We reviewed our video tutorial “Publishing InfoPath form to form library in SharePoint” for consistency with normal operation of our SharePoint Online site, which is part of our Office365 E3 Plan account. Note that opening InfoPath 2010 forms that are already stored in a SharePoint Online form library is not a very straightforward process. We had already stored our example form, with which we have worked through the first few videos in this series, InfoPath 2010 Training in SharePoint Online.
Attempting to open our example form with our desktop InfoPath 2010 Designer client application did not succeed. We had to follow this procedure to successfully open our example form: we
- logged into our SharePoint Online site
- then we selected our form library, which appears as a clickable option under Libraries in the left hand Navigation column
- then we checked the box that pops up next to the example form we were after when we hovered over the document title,
- and then, with the SharePoint Online ribbon set for “Library Tools” and “Documents”, we clicked on the “Edit Document” button
which then prompted us for permission to open our desktop client for InfoPath 2010 for editing.
But, we must note, the form actually opened in our desktop “InfoPath 2010 Filler” application, which is simply a means of adding form data to a form. In order to open the form for editing purposes we needed to use our desktop “InfoPath 2010 Designer” application. We successfully opened our example form for editing when we used InfoPath 2010 Designer to access the form.
With the form open we verified 100% consistency between our SharePoint Online environment and the SharePoint on premise environment demonstrated in our video tutorial. Further, the video tutorial clarified another confusing procedure that we had experienced when we first stored our form to SharePoint Online. The new addition to our form library only appeared when we clicked on the “add item” button on SharePoint Online. We spent 10 minutes simply repeating attempts to upload the document before we figured out that this “add item” button had to be used to actually add the new item to the form library. In our video tutorial, Asif Rehmani demonstrates how the “add item” works and, thereby, saves viewers at least the 10 minutes that we had wasted searching for a means of adding the form to the library.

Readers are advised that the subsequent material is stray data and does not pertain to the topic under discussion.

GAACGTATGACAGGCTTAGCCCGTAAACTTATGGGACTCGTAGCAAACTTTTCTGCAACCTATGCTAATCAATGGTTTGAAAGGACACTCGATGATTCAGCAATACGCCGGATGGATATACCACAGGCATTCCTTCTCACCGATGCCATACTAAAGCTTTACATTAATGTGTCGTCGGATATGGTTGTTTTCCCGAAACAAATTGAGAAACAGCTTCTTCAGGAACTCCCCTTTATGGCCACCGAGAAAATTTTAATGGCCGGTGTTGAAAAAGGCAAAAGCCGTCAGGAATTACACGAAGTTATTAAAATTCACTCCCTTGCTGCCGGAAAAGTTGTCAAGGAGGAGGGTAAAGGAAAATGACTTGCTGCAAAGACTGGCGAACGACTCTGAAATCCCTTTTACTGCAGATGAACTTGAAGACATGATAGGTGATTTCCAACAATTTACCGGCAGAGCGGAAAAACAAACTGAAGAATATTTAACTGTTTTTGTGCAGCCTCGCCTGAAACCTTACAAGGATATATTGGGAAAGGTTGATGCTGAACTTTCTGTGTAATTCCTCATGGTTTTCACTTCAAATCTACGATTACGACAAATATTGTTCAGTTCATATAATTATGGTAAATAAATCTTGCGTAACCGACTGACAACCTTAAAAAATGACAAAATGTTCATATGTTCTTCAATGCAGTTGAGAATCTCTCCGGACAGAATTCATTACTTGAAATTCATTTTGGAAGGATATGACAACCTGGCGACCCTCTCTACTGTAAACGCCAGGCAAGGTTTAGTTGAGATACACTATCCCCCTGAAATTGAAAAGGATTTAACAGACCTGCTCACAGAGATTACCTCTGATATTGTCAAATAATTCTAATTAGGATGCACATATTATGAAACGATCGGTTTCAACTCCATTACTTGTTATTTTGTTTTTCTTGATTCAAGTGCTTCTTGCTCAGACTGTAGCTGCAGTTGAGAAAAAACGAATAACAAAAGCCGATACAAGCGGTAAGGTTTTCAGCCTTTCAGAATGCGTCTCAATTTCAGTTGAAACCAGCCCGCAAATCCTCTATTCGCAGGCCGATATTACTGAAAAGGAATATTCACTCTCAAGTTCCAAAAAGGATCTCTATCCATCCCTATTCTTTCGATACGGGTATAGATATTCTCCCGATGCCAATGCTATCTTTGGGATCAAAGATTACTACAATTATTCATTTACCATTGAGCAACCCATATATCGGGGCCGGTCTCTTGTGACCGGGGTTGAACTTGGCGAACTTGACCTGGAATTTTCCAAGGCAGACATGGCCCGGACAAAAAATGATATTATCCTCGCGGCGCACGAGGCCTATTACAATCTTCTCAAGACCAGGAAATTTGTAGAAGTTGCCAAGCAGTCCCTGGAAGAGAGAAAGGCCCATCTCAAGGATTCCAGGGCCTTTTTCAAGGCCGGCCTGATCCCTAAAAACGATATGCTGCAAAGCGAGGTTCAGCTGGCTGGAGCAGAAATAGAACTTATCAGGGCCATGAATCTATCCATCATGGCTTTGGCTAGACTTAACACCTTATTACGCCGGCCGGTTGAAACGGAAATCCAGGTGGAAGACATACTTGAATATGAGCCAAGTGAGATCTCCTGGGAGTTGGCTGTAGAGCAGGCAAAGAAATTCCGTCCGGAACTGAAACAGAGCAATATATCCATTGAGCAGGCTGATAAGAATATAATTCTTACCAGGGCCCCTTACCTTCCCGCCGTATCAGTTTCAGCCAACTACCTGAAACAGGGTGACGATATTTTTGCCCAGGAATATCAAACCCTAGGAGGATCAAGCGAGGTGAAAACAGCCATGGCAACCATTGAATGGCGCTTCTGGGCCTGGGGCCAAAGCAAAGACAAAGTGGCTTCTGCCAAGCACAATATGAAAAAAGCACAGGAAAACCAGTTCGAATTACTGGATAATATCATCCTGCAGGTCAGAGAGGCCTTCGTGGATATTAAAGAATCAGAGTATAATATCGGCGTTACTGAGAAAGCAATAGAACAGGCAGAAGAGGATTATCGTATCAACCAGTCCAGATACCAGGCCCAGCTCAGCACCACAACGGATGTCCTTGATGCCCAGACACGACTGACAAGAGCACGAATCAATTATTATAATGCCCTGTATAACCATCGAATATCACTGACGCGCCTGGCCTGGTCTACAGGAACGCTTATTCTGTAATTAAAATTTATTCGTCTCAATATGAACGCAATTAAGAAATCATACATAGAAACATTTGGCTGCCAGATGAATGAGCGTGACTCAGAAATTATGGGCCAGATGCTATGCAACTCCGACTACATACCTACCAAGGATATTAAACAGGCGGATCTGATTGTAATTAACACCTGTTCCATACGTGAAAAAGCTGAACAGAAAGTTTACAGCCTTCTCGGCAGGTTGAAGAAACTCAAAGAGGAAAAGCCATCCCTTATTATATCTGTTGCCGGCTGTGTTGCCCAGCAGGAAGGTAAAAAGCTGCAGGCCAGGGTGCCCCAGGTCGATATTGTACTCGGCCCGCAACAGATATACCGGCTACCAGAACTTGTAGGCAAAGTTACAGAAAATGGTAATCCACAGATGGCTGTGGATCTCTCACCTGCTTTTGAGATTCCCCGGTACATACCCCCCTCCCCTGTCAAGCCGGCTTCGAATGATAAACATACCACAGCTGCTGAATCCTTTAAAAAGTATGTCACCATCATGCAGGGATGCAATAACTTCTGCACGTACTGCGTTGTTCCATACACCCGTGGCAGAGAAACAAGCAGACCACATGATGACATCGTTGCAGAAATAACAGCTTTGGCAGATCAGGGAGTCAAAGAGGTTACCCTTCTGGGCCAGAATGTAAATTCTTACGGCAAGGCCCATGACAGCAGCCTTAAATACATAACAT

If you plan on a significant implementation of InfoPath 2010 forms production for your organization in an Office365 E3 plan environment and would like to discuss your plans with us, we welcome an opportunity to hear from you. You can either telephone us at +1 630-786-7026 or contact us via email with any questions you may have about this video, the InfoPath 2010 set, and possible applications for individual as well as organizational-level viewing and use.
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